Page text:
Anyone acquainted with the history of Dundalk must eventually face the conclusion that we seem to have done most of the heavy lifting around here. The people of Dundalk made the steel and built the ships. They worked at Western Electric to make phone equipment and at General Motors to make cars and trucks. They loaded and unloaded the ships that brought the wealth of the world to Baltimore.

As if this weren’t enough, a friend recently brought to my attention Dundalk’s chapter in the story of a company that, through the sweat of its employees, literally provided the building blocks from which much of Baltimore was constructed. As you might expect, I learned the details from the remarkable files in the Dundalk-Patapsco Neck Historical Society.

The story starts in 1750 when the Berrys, a Maryland family, began making bricks locally. Anyone who’s taken a look at colonial buildings will see how crucial brickmaking was to early Maryland architecture. The Berrys prospered at their endeavors. In 1788, an ambitious man by the name of Alexander Russell married into the Berry clan by wedding Rachel Lane.

Through his newfound family connections, Russell set up a brickmaking operation in 1790 at Spring Gardens, where those big oil tanks that went up and down used to stand in South Baltimore. Within a few years, he built a successful company and took on partners. In the early 1800s, the concern was known as Burns, Berry and Russell.

By 1818 the business was called Burns, Russell and Co. In 1828, it provided over a million high-quality bricks for the construction of the Shot Tower. The company supplied the bricks for Mount Clare Station in 1830 and the Mount Clare Shops in 1833. At about the same time, the clay deposits crucial for the making of bricks began to play out at Spring Gardens. Burns and Russell moved their operations to Carroll’s Field, a site near Mount Clare where they paid the Carroll family for the right to strip the excellent clay deposits at the location and continue making bricks.

Business flourished throughout the 19th century. After the Civil War, William Francis Burns, son of original partner Finley Burns, left the company to become president of the B&O Railroad. By 1866, Alexander Russell III, grandson of the company’s founder, was the sole operator of Burns, Russell and Co.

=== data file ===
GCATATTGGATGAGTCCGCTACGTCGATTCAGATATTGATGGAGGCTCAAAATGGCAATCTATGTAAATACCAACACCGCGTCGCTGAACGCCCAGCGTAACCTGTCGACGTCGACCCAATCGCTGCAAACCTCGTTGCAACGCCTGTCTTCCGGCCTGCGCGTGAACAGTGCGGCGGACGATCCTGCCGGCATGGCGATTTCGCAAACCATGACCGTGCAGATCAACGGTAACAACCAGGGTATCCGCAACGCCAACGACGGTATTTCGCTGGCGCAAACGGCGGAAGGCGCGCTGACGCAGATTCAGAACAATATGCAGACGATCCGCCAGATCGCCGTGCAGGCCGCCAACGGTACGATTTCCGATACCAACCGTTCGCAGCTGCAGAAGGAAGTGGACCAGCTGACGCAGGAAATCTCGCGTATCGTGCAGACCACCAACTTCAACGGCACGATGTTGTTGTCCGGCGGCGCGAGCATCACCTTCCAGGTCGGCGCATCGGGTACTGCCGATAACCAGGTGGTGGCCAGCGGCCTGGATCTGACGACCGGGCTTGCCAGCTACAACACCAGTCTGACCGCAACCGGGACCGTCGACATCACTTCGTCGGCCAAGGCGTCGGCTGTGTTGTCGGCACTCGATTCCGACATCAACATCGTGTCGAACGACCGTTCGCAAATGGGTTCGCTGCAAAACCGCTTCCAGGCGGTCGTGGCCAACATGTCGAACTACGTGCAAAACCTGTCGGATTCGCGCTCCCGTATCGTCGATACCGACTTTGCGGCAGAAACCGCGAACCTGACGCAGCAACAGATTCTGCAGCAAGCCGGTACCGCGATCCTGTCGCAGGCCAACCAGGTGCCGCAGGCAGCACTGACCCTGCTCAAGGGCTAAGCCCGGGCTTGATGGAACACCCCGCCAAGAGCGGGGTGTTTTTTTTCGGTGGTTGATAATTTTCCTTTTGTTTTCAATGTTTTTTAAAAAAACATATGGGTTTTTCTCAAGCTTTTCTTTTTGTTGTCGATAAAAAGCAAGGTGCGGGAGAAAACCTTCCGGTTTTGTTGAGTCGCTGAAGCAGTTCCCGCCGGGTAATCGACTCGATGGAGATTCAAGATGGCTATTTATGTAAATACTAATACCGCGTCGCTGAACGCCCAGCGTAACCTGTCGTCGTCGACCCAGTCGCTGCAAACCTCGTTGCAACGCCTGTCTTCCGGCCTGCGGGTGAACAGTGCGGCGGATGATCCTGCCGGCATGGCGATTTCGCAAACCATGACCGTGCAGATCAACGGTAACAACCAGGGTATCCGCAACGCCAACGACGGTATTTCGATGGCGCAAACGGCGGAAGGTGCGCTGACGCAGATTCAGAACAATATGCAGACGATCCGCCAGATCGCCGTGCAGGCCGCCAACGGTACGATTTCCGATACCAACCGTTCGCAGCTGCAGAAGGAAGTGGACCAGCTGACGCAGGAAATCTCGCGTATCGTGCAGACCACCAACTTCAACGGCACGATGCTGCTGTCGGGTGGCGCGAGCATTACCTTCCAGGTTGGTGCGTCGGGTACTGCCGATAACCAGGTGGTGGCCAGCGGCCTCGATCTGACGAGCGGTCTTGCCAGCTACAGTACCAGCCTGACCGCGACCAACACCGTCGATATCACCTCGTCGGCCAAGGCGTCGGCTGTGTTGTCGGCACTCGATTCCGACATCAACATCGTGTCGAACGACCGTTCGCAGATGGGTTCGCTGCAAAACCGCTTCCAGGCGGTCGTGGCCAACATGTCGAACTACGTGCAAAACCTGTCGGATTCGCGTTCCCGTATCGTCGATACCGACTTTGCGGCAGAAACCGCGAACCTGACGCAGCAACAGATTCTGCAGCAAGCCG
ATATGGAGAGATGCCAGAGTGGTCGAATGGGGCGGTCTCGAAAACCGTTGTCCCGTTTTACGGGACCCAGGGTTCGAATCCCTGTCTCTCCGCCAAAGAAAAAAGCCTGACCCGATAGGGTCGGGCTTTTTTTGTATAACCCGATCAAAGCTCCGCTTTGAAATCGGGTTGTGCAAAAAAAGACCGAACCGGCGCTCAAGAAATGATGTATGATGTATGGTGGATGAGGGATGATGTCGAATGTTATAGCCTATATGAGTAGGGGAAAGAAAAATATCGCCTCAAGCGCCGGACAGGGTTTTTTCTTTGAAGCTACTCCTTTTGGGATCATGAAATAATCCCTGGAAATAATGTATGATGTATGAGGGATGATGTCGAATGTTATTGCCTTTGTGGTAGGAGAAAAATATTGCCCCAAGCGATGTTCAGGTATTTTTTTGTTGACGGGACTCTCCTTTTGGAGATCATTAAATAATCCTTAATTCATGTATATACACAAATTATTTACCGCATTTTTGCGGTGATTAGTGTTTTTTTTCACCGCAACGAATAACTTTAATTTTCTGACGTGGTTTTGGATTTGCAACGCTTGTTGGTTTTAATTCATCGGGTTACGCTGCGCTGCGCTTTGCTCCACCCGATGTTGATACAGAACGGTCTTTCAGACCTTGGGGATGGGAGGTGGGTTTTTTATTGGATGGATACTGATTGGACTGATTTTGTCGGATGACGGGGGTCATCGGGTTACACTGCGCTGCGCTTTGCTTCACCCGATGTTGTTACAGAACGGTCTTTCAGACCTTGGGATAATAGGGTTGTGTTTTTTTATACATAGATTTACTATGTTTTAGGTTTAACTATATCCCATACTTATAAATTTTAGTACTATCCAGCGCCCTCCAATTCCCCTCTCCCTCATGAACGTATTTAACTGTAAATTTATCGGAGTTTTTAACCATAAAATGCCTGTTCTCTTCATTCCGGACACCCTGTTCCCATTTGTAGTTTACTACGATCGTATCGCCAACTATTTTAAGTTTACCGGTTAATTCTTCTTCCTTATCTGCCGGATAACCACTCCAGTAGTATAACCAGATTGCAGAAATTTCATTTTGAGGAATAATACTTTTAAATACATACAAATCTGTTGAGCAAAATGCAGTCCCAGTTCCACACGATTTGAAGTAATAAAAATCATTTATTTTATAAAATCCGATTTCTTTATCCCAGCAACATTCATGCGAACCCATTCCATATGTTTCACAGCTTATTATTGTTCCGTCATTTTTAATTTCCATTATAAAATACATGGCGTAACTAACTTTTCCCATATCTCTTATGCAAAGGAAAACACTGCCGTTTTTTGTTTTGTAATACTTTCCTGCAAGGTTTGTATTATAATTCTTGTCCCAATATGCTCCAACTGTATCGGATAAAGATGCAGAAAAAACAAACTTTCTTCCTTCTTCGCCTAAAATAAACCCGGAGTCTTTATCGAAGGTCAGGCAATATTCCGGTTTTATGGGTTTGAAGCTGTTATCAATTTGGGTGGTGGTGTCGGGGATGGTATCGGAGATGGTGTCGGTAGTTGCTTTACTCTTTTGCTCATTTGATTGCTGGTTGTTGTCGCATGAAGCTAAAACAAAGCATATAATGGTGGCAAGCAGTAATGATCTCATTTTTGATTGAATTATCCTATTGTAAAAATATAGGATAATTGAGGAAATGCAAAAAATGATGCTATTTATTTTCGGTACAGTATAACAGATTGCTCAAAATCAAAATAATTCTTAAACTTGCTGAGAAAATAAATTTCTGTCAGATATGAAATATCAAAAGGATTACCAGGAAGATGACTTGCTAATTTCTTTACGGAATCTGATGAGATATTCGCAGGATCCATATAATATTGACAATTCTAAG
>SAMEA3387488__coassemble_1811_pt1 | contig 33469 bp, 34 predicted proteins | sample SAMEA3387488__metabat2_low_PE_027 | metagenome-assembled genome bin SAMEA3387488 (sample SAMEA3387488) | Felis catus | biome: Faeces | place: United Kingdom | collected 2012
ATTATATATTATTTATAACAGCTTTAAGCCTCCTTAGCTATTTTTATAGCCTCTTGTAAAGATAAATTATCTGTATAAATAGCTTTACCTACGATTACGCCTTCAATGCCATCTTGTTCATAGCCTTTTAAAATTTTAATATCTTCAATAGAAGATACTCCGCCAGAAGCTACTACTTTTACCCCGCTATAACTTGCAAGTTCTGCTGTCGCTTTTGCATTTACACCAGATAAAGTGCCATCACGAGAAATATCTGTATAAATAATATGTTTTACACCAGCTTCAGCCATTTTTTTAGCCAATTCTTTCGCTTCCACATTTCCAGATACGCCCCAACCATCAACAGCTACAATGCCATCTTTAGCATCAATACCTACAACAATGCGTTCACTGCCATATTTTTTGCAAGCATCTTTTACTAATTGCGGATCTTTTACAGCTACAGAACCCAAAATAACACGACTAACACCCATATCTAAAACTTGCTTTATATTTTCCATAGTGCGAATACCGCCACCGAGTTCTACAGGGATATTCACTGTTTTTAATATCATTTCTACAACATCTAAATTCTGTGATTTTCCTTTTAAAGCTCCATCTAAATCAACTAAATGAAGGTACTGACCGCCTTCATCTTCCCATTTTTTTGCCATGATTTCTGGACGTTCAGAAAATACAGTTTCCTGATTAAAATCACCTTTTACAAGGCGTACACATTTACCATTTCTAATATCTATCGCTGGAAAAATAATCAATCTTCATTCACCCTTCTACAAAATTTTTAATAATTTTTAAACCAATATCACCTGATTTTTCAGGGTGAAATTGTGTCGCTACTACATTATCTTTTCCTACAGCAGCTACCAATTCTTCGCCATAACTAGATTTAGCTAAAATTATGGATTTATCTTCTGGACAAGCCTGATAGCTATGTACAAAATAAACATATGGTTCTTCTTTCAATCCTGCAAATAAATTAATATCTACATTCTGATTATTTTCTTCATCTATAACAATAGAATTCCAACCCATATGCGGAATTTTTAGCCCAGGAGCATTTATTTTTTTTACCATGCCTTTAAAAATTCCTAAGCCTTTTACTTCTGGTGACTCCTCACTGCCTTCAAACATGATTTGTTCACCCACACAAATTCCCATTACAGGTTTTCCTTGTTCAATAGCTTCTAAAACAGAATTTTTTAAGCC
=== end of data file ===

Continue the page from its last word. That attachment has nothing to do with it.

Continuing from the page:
But less than 10 years later, the company faced a big problem. The clay deposits at Carroll’s Field were pretty much exhausted. And that’s where we come in. In 1875, Russell bought a big tract of land at Willow Spring on the shores of Colgate Creek and the Patapsco River.

The clay at Willow Spring was reported to be of exceptional quality, and Russell constructed a large brickmaking plant at the site in the 1880s.

Time was of the essence. Burns, Russell and Co. had been contracted to supply the 17 million bricks needed to build Johns Hopkins Hospital. Begun in 1877, the hospital opened to the public in 1889. In the latter stages of construction, all of the bricks used to make it came from the Willow Spring plant in what would later come to be called Dundalk.

The company developed a reputation for superior quality, and demand soon outstripped supply. By 1889, clay sources in and around Baltimore were quickly running dry, their contents stripped and shipped to the Willow Spring facility for the production of bricks used throughout the United States.

Business boomed again, and bricks from Dundalk were used to build the Maryland Penitentiary, the First Baptist Church in Baltimore and other grand civic structures. During the late 1800s, the company began to experiment with machines that made bricks of less quality but more cheaply and quickly than the older methods.

In 1904, when a substantial amount of Baltimore went up in flames in the Great Baltimore Fire, the demand for these machine-made bricks skyrocketed. Soon, the company (now known as the Burns & Russell Co.) stopped making bricks by hand entirely. Its brickmaking facility became one of the most modern in the world.

By 1927, the company had taken all the clay from the ground on the Dundalk shore. It did not, however, leave the area. Company execs moved operations to a new site on North Point Road in 1929. Baltimore City bought the Willow Spring location to build the Municipal Airport, later Harbor field and now the Dundalk Marine Terminal.

The company made bricks at the new location until its facility was almost completely destroyed by fire in 1941. The needs of World War II prevented immediate rebuilding. Soon after the war, the company’s production objectives shifted. It began making glazed brick and, later, chemicals. It still exists today.

The 1941 fire ended Dundalk’s role as provider of the building blocks of Baltimore. But many of the grander buildings remain. And they’ve got our sweat in their bricks.

(first published 2004)

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